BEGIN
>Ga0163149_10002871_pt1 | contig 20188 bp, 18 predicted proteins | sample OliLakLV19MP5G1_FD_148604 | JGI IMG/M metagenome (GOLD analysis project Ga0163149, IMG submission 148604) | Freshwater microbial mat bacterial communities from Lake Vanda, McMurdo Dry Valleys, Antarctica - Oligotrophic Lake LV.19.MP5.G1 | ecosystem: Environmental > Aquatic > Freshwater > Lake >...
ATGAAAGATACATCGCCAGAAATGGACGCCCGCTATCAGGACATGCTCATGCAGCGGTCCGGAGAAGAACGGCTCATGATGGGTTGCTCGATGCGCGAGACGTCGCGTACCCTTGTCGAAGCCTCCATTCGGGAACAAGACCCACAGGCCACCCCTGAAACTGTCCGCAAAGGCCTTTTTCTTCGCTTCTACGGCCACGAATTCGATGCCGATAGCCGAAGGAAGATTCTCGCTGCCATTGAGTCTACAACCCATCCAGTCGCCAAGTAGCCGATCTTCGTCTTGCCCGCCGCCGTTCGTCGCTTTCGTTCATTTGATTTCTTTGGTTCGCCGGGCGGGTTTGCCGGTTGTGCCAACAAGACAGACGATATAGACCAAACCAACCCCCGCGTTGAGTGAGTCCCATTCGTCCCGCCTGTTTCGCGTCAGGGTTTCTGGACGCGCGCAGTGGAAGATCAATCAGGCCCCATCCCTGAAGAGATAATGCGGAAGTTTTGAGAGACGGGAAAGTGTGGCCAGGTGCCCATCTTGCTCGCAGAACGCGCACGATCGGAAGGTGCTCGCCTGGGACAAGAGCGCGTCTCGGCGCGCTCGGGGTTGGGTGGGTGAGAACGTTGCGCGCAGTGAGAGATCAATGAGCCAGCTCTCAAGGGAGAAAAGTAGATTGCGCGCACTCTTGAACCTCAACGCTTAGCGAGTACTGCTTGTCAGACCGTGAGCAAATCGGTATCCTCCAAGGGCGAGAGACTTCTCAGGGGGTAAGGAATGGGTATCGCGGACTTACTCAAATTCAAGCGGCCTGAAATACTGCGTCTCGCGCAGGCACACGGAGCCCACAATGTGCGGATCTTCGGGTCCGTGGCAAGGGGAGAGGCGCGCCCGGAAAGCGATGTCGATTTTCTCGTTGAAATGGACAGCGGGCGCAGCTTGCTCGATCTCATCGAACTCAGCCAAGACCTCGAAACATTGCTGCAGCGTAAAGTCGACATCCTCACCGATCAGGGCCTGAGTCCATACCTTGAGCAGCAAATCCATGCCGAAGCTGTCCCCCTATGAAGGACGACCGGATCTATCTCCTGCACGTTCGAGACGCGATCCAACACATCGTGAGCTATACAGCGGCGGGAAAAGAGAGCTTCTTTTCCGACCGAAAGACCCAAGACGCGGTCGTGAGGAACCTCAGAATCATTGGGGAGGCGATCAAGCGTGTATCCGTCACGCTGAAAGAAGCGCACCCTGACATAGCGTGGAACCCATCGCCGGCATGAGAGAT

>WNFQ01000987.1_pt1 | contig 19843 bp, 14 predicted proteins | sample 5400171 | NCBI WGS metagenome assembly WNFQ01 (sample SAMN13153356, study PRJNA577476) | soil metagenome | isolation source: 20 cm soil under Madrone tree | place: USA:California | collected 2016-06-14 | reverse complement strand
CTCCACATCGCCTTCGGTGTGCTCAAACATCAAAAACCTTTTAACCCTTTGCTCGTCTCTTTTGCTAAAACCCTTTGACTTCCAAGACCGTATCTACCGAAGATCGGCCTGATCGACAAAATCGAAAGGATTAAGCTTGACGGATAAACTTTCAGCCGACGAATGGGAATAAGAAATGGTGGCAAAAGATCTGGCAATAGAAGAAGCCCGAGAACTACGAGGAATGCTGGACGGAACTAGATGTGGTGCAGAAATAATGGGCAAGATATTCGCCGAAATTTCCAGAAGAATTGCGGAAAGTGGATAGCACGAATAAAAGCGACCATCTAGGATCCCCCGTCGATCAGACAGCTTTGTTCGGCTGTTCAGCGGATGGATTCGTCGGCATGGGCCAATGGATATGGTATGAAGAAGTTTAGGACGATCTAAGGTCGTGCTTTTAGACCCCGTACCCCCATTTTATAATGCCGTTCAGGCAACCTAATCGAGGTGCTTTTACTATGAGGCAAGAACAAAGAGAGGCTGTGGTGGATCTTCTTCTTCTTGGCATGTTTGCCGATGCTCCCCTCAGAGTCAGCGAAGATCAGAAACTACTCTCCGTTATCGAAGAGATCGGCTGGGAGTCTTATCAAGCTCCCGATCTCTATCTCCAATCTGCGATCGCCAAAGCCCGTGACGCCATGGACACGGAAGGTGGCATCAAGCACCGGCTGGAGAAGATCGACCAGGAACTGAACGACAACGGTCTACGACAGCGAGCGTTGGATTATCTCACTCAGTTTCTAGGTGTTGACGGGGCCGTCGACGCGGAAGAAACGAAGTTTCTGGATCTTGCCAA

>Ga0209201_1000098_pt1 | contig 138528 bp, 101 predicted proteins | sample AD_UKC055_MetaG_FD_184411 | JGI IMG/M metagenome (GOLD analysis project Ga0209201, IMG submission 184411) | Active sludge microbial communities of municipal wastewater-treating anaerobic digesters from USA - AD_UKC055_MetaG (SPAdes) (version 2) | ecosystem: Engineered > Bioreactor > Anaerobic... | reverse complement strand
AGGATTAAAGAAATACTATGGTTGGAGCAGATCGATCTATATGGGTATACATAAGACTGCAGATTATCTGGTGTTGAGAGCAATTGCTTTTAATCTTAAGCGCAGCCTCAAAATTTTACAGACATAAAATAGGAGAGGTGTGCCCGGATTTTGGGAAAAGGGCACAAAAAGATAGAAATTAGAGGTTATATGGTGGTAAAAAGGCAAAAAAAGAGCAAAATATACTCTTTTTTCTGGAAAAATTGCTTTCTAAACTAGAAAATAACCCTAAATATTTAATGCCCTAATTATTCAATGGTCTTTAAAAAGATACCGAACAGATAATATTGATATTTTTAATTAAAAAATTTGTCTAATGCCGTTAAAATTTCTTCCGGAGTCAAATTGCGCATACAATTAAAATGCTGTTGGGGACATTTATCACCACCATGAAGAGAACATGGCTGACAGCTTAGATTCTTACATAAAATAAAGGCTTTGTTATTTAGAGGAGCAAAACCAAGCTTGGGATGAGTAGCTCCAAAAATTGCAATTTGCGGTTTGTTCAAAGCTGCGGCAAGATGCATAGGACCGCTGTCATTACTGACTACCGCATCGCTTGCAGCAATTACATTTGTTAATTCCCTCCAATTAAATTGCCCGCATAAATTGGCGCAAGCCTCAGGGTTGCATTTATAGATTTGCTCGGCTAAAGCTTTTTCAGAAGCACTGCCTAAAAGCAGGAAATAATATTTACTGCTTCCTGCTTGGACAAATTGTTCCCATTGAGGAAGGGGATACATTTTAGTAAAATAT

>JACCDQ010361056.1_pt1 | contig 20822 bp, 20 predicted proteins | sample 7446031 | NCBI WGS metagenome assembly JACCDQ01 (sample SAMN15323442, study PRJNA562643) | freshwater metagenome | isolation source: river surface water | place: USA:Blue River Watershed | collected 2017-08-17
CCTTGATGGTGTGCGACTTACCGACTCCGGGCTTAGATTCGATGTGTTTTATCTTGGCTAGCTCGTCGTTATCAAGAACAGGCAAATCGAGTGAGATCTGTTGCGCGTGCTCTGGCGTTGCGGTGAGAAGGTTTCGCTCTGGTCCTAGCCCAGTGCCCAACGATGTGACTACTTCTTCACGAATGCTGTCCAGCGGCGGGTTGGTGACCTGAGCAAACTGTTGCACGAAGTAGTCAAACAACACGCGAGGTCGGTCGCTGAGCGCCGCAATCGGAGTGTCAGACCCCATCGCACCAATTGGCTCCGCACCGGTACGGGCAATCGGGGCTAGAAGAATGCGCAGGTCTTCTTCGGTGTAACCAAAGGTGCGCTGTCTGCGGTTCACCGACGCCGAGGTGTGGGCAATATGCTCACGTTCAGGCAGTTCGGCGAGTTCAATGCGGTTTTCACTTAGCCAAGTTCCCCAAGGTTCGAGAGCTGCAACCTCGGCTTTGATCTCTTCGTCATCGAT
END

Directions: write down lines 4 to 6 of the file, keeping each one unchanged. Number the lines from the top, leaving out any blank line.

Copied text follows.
CTCCACATCGCCTTCGGTGTGCTCAAACATCAAAAACCTTTTAACCCTTTGCTCGTCTCTTTTGCTAAAACCCTTTGACTTCCAAGACCGTATCTACCGAAGATCGGCCTGATCGACAAAATCGAAAGGATTAAGCTTGACGGATAAACTTTCAGCCGACGAATGGGAATAAGAAATGGTGGCAAAAGATCTGGCAATAGAAGAAGCCCGAGAACTACGAGGAATGCTGGACGGAACTAGATGTGGTGCAGAAATAATGGGCAAGATATTCGCCGAAATTTCCAGAAGAATTGCGGAAAGTGGATAGCACGAATAAAAGCGACCATCTAGGATCCCCCGTCGATCAGACAGCTTTGTTCGGCTGTTCAGCGGATGGATTCGTCGGCATGGGCCAATGGATATGGTATGAAGAAGTTTAGGACGATCTAAGGTCGTGCTTTTAGACCCCGTACCCCCATTTTATAATGCCGTTCAGGCAACCTAATCGAGGTGCTTTTACTATGAGGCAAGAACAAAGAGAGGCTGTGGTGGATCTTCTTCTTCTTGGCATGTTTGCCGATGCTCCCCTCAGAGTCAGCGAAGATCAGAAACTACTCTCCGTTATCGAAGAGATCGGCTGGGAGTCTTATCAAGCTCCCGATCTCTATCTCCAATCTGCGATCGCCAAAGCCCGTGACGCCATGGACACGGAAGGTGGCATCAAGCACCGGCTGGAGAAGATCGACCAGGAACTGAACGACAACGGTCTACGACAGCGAGCGTTGGATTATCTCACTCAGTTTCTAGGTGTTGACGGGGCCGTCGACGCGGAAGAAACGAAGTTTCTGGATCTTGCCAA

>Ga0209201_1000098_pt1 | contig 138528 bp, 101 predicted proteins | sample AD_UKC055_MetaG_FD_184411 | JGI IMG/M metagenome (GOLD analysis project Ga0209201, IMG submission 184411) | Active sludge microbial communities of municipal wastewater-treating anaerobic digesters from USA - AD_UKC055_MetaG (SPAdes) (version 2) | ecosystem: Engineered > Bioreactor > Anaerobic... | reverse complement strand
AGGATTAAAGAAATACTATGGTTGGAGCAGATCGATCTATATGGGTATACATAAGACTGCAGATTATCTGGTGTTGAGAGCAATTGCTTTTAATCTTAAGCGCAGCCTCAAAATTTTACAGACATAAAATAGGAGAGGTGTGCCCGGATTTTGGGAAAAGGGCACAAAAAGATAGAAATTAGAGGTTATATGGTGGTAAAAAGGCAAAAAAAGAGCAAAATATACTCTTTTTTCTGGAAAAATTGCTTTCTAAACTAGAAAATAACCCTAAATATTTAATGCCCTAATTATTCAATGGTCTTTAAAAAGATACCGAACAGATAATATTGATATTTTTAATTAAAAAATTTGTCTAATGCCGTTAAAATTTCTTCCGGAGTCAAATTGCGCATACAATTAAAATGCTGTTGGGGACATTTATCACCACCATGAAGAGAACATGGCTGACAGCTTAGATTCTTACATAAAATAAAGGCTTTGTTATTTAGAGGAGCAAAACCAAGCTTGGGATGAGTAGCTCCAAAAATTGCAATTTGCGGTTTGTTCAAAGCTGCGGCAAGATGCATAGGACCGCTGTCATTACTGACTACCGCATCGCTTGCAGCAATTACATTTGTTAATTCCCTCCAATTAAATTGCCCGCATAAATTGGCGCAAGCCTCAGGGTTGCATTTATAGATTTGCTCGGCTAAAGCTTTTTCAGAAGCACTGCCTAAAAGCAGGAAATAATATTTACTGCTTCCTGCTTGGACAAATTGTTCCCATTGAGGAAGGGGATACATTTTAGTAAAATAT